Today we begin with a trip to the remains Nicea, known today as Iznik. Nicea is where the famous Council of Nicea was held in 325 AD. The Council of Nicea was called by Constantine the Great, who had converted to Christianity a decade earlier and replaced official persecution of Christianity with official support. The Council of Nicea was the first ecumenical (worldwide) council of the church and the first of Seven Ecumenical Councils recognized by most Christian denominations as having doctrinal authority. Around 300 bishops from across the Christian world attended. Unfortunatelly, the First Council of Nicea was held in the Senatus Palace, which sadly now lies beneath the waters of Lake Iznik. We, however, will get to see the ruins of the 4th-century St. Sophia Cathedral, which was the site of the Second Council of Nicea in 787.
Our next stop is Pergamum, one of the Seven Churches in Revelation. Revelation refers to Pergamum as the place "where Satan's throne is." This is not surprising since Pergamum was well known for its many temples, and as the city that became the site of the first cult of a living Roman emperor. At the time John wrote Revelation, Christians were suffering persecution for refusing to worship the emperor Domitian. We will visit the acropolis with its many temples, and the Asklepion, one of the famous healing sanctuaries in the ancient world. Overnight in Izmir at the Kaya Thermal Hotel.
Today we begin with a trip to the remains ancient Smyrna. The Christians in Smyrna are one of only two churches in Revelation that received only praise and no criticism. Two traits characterized this congregation: persecution and poverty. An example of the former is the death of Polycarp, the local Christian bishop, who was put to death here for his faith in Jesus in A.D. 156. We will see the ancient remains of the city's agora.
Our second tour site is the ancient city of Sardis, another one of the Seven Churches of Revelation. Jesus told Sardis, "I know thy works, that thou hast a name, that thou livest, and art dead" (Rev. 3: 1-6). Once the capital of a powerful empire, Sardis is credited with being the first city in antiquity to devise the necessary technology to mint coins and to dye wool. Compared to several of the sites we have visited, much of ancient Sardis remains. One can see the foundation and the massive columns of the Temple of Artemis, which was converted into a small chapel by the early Christians, the city's gymnasium, and what was once the largest Jewish synagogue in Asia Minor.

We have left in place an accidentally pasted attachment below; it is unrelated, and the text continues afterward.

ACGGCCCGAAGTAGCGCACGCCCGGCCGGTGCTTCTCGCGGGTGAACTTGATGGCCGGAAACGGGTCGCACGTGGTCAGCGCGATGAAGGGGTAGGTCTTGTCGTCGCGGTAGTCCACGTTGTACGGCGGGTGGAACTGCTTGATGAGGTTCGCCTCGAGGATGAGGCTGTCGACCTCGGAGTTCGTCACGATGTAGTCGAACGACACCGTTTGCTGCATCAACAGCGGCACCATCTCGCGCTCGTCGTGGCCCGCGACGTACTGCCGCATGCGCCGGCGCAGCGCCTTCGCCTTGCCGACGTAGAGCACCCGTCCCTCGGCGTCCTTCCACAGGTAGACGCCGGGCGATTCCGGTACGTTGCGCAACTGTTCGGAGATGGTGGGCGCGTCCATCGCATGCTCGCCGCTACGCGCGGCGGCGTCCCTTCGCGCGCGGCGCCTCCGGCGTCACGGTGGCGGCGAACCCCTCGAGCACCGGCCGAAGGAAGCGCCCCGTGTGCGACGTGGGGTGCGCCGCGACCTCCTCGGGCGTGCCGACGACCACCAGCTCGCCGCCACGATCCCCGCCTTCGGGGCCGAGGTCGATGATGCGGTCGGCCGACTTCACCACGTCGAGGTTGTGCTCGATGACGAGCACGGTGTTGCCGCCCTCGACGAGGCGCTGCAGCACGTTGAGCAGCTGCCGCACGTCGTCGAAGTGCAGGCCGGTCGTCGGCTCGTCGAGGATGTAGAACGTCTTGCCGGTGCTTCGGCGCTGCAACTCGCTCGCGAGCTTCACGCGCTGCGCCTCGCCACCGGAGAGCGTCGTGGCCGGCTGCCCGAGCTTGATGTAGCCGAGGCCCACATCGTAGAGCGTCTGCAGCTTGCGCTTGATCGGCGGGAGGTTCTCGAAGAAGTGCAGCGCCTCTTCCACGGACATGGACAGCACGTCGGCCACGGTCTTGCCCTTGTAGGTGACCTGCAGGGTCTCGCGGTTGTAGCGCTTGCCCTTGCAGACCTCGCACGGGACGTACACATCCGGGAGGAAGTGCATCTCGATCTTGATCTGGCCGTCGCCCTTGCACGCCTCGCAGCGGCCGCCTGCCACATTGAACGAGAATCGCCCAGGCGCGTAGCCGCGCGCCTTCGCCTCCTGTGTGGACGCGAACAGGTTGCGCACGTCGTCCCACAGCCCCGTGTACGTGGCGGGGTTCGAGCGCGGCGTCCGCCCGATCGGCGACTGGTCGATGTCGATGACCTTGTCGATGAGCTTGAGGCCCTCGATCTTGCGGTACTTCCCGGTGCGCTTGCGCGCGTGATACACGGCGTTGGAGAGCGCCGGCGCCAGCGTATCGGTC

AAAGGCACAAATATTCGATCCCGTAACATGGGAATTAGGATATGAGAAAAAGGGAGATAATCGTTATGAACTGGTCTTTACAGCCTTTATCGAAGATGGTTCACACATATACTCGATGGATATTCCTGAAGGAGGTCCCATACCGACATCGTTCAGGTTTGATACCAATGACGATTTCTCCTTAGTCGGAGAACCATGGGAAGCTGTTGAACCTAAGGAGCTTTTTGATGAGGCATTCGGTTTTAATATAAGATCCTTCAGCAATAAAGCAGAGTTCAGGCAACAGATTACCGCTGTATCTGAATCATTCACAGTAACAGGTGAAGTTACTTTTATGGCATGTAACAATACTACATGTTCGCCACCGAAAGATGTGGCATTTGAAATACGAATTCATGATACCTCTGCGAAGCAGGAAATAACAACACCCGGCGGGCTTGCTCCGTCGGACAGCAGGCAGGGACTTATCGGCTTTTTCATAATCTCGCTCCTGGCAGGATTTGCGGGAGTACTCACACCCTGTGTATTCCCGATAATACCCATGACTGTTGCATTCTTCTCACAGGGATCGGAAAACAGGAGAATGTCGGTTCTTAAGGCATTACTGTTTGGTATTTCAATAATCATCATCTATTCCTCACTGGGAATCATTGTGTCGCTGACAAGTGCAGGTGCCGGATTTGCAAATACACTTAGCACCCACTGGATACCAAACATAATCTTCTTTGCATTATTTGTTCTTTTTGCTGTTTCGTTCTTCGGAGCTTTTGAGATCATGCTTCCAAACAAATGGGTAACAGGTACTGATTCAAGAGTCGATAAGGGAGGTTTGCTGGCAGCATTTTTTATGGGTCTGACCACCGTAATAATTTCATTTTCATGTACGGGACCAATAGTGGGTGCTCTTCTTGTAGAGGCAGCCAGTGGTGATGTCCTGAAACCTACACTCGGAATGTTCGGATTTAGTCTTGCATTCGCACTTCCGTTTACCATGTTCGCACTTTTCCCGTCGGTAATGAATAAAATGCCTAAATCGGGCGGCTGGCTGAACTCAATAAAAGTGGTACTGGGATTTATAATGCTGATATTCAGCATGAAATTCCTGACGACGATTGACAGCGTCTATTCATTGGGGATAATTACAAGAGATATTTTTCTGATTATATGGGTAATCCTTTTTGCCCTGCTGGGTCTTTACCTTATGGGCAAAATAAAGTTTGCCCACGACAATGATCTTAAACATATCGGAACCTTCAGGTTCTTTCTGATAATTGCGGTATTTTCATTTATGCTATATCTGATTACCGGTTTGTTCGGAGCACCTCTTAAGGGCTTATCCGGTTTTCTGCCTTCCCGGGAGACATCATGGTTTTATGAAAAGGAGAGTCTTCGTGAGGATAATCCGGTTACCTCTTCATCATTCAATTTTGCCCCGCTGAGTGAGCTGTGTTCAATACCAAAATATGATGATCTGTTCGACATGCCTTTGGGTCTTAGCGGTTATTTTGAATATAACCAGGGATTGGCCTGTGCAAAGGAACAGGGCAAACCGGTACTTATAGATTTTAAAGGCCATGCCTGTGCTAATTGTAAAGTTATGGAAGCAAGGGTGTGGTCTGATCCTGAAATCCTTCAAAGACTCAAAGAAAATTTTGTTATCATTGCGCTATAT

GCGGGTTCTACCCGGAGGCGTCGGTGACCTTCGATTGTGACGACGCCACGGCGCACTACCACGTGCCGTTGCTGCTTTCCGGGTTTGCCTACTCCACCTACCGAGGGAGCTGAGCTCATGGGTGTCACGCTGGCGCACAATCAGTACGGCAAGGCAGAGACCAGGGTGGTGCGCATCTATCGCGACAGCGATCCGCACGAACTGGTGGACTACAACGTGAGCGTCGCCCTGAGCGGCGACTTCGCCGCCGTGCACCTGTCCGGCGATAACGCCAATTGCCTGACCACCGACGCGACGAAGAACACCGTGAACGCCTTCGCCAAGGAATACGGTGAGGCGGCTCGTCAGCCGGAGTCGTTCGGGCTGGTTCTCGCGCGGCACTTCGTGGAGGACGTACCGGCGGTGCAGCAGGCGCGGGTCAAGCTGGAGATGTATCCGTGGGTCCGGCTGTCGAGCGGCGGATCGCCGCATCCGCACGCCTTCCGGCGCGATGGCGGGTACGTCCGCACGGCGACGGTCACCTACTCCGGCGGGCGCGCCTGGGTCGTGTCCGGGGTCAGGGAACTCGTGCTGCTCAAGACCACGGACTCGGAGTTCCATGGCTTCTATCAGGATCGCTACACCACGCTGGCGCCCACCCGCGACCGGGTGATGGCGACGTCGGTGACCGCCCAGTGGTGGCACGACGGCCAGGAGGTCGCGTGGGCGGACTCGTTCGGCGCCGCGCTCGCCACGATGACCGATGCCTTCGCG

Our final tour site is the remains of the ancient city of Philadelphia. Besides Smyrna, Philadelphia is the only other church in Revelation to receive no criticism. We will see the remains of the Byzantine Church of St. John the Theologian. Dinner and overnight Pamukkale Spa Hotel Colossae.
Today we visit the three churches in the Lycus River Valley: Hierapolis, Laodicea, and Colossae. Hierapolis is mentioned once in the Bible at the end of Paul's letter to the Colossians. According to the earliest Christian tradition, Hierapolis was the home of Philip the Evangelist. The city was well known in antiquity for its hot springs that were believed to have medicinal properties. The high mineral content of the hot springs have also resulted in spectacular white-colored calcified cliffs that have the appearance of snow from a distance.Today we travel to Sardis, a city with a rich heritage, but with a church that was mostly criticized for its lack of spiritual life.
Our next stop is the famed city of Laodicea, located only a few miles away. Laodicea had a thriving textile industry, a medical school that produced a eye-lotion used as an eyesalve and as a cosmetic, and was a major banking center. While the gospel once energized this city (Col. 4:15), by the end of the first century Laodicea had become spiritual dead--though they thought they were alive. In Revelation 3:15-16, Jesus said to the Laodiceans, "I know your works: you are neither cold nor hot. Would that you were either cold or hot! So, because you are lukewarm, and neither cold nor hot, I will spit you out of my mouth." We will witness the newest excavations that are rapidly taking place there as well as visit the site that is already full of interesting remains.
Just a few miles away from Laodicea is ancient Colossae. Although Paul had not visited the city he wrote two letters to them several years later when he heard of some of the challenges they were facing. The first letter is Colossians, a general letter to the church warning them of false teachings. The second letter is written to Philemon, one of the members in Colossae. Paul appeals to Philemon to welcome back a runaway slave named Onesimus--not merely as a slave, but to grand him his freedom and accept him as a fellow brother in Christ. Unfortunately, little remains from ancient Colossae since the city has never been excavated.
This morning we visit Miletus, home of ancient philosopher Thales (640-546 B.C.), one of the fathers of Greek geometry, astronomy, and philosophy. It was here, in the first Christian century, that St. Paul, on his third missionary journey, called for the Ephesian elders and preached a powerful message to them (Acts 20:15-38). At the conclusion of his address he quoted an otherwise unknown saying of Jesus that has become famous, "It is more blessed to give than to receive" (Acts 20:35). It was also here that St. Paul left his friend Trophimus, who was too ill to continue on his journey with Paul (II Timothy 4:20).
Before having lunch, we will stop briefly at Didyma--an ancient Greek city that had the largest temple dedicated to Apollo in the ancient world. It was second in importance only to the Temple of Apollo in Delphi. It was the oracle in Dydyma that advised the Roman emperor Diocletian in 303 to initiate his persecution of the Christians.
During the afternoon we will enjoy some free time swimming or sunbathing on our own private boat in the Aegean Sea.